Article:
Celebration isn’t about finding the fun, rather celebration is about shifting perspective.
I’ve been trying to give words to gritty celebration. A friend has spent hours, months, years talking this through with me and Friday nudged me in the direction of perspective. This week, I took time to really SEE the celebrations posted. I continue to be completely enamored by the CELEBRATE This Week community and I was touched by the common perspectives. Check out these truths, inspired by CELEBRATE This Week community. (We need a catchy name, don’t we?) I hope you’ll consider celebrating with us each week.
Celebration isn’t about finding fun.
Celebration is about turning our perspectives.
Leigh Ann writes about the skewed standardized test procedures for young students, and she ends with resolve: As disgruntled as I am tonight, I still love teaching. I will walk in Monday morning with a smile on face, and I will continue to love my students and continue to give them my best. That is what they deserve.
Celebration isn’t fluff; it’s sustenance.
Linda Baie writes about the terrible timing of an upcoming conference. She registered before she returned o being a classroom teacher, so despite the timing she is still attending. She celebrates: So with heavy planning, a wonderful assistant and substitute, I am slipp going. I hpe to blog during this time, or at least tweet some learning! Think: Georgia heard, Jan Richardson, Moica Brown, Kelly Gallagher, Chris Soentpiet, Harvey “Smokey” Daniels, and more! I’ll celebrate all the days waiting and then ‘being’ there!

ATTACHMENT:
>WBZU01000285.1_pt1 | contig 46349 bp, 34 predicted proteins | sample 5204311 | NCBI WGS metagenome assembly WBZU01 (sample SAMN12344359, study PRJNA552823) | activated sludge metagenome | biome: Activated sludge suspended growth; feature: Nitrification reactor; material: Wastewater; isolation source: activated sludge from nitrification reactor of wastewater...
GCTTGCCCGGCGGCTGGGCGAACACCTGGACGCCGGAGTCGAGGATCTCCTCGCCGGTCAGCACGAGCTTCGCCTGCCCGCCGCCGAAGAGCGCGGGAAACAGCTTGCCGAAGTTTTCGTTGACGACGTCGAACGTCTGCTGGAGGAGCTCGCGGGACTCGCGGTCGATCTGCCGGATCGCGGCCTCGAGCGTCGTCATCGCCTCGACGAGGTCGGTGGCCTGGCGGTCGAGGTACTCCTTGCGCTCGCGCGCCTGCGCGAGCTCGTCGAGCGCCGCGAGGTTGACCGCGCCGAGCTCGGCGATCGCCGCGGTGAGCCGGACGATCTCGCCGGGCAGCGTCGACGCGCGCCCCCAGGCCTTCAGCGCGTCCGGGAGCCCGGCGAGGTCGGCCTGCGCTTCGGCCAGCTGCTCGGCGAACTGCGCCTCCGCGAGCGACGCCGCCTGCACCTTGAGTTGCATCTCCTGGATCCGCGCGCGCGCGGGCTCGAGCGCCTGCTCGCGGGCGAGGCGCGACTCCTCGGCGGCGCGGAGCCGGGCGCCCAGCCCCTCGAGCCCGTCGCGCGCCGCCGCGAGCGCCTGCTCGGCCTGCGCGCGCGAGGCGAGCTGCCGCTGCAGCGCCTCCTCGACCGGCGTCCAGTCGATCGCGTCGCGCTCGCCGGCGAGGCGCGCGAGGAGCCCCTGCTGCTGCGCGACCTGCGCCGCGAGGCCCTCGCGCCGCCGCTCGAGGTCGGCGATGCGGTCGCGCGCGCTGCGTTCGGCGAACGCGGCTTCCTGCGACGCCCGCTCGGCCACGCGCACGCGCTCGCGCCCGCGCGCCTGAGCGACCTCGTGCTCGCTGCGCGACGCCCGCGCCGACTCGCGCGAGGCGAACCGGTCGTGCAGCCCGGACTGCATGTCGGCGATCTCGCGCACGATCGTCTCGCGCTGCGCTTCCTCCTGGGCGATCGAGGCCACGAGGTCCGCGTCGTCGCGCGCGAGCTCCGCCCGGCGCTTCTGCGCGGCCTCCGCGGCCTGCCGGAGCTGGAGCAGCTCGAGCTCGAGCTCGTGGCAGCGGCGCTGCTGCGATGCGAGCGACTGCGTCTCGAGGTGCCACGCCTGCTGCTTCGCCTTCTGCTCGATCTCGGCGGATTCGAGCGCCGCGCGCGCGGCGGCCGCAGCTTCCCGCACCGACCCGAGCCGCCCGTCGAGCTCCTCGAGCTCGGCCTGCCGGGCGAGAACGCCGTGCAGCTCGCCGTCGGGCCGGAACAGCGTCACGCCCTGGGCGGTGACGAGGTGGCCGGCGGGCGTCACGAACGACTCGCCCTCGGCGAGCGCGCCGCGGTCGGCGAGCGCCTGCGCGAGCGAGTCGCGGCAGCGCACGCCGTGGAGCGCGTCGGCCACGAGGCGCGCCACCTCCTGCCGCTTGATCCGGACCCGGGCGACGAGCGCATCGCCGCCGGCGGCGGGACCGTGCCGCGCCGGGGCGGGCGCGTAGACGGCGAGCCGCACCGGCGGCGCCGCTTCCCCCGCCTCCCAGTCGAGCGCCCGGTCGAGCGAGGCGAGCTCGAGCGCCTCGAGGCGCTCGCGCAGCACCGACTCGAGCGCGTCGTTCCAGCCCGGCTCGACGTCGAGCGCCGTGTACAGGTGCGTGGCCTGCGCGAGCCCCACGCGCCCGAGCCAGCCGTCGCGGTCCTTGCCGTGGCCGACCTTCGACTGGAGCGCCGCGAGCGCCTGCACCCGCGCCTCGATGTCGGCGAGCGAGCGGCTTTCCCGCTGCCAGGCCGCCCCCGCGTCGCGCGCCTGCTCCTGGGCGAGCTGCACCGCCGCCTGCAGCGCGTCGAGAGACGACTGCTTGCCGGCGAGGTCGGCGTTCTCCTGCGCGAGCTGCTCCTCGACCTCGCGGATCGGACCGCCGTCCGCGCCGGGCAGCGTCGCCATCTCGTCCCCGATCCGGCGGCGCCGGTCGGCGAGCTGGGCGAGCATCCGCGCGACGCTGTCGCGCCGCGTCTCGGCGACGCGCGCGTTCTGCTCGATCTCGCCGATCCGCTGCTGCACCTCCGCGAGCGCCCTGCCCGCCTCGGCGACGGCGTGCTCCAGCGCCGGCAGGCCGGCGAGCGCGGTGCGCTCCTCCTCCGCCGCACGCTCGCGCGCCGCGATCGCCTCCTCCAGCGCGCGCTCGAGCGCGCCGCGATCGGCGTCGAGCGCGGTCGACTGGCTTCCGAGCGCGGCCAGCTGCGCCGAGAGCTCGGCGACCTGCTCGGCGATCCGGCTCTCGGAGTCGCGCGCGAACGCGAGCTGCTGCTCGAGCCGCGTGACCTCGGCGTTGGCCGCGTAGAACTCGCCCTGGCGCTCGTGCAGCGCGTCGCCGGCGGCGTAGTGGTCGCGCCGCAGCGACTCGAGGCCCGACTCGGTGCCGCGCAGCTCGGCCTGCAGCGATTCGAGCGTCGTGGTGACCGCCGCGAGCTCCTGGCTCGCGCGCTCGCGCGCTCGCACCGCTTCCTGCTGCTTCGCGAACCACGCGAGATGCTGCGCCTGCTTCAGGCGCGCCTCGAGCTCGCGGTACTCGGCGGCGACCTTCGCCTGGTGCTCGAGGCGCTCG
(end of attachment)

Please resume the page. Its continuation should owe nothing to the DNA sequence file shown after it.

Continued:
Celebration isn’t convenience; it’s choice.
Terje weaves a poem and I’m struck how her clebrations stem from seeing through the problems all the way to the celebration. She celebrates:
I celebrate my students at school,
the moments when they:
do a bit extra than you ask
apologize without a prompt
try to understand the other point of view
keep asking questions
Celebration isn’t the lack of problems; it’s seeing past the problems.
Katherine Sokolowski writes with grit about a change of plans and finds the celebration in the midst of it. She writes about a change in plans: If you had told me just one month ago I would be sitting here in my home today, typing a blog post in my pajamas, I would have been confused. She writes about looming snow storms: With the threat of a little snow or a lot. At first I was bummed. Despite the shifts in her plans, she celebrates: I am thrilled to celebrate any books that win. No, I might not be in Chicago…but I’m right where I should be. And I think I will celebrate in the best way possible, by picking up a book.
Celebration isn’t about things going as planned; it’s about adjusting our plans.
Jen Vincent writes about finding the why behind our writing. She writes: At the very beginning, I wasn’t entirely sure of my why…but now it’s clear. Whether I’m on Twitter, blogging, or wirting, I hope to share my story — my roller coaster of a life — and how I strive to stay in the growth mindset no matter what I encounter.
Celebration isn’t about comfortably staying the same; it’s about embracing change.
Deb Day collects a celebration that will sustain her on the hard days. She writes about an invitation from two former students to take her out to dinner. Tears gather and she writes: I cried. Honestly, as I write this, I still am. Because as teachers, we always want to know that we made a difference. That we mattered. And this message from alumni proves that, somehow, I did. I mattered. How can I not celebrate that?
Celebration collects moments to sustain, not to gloat.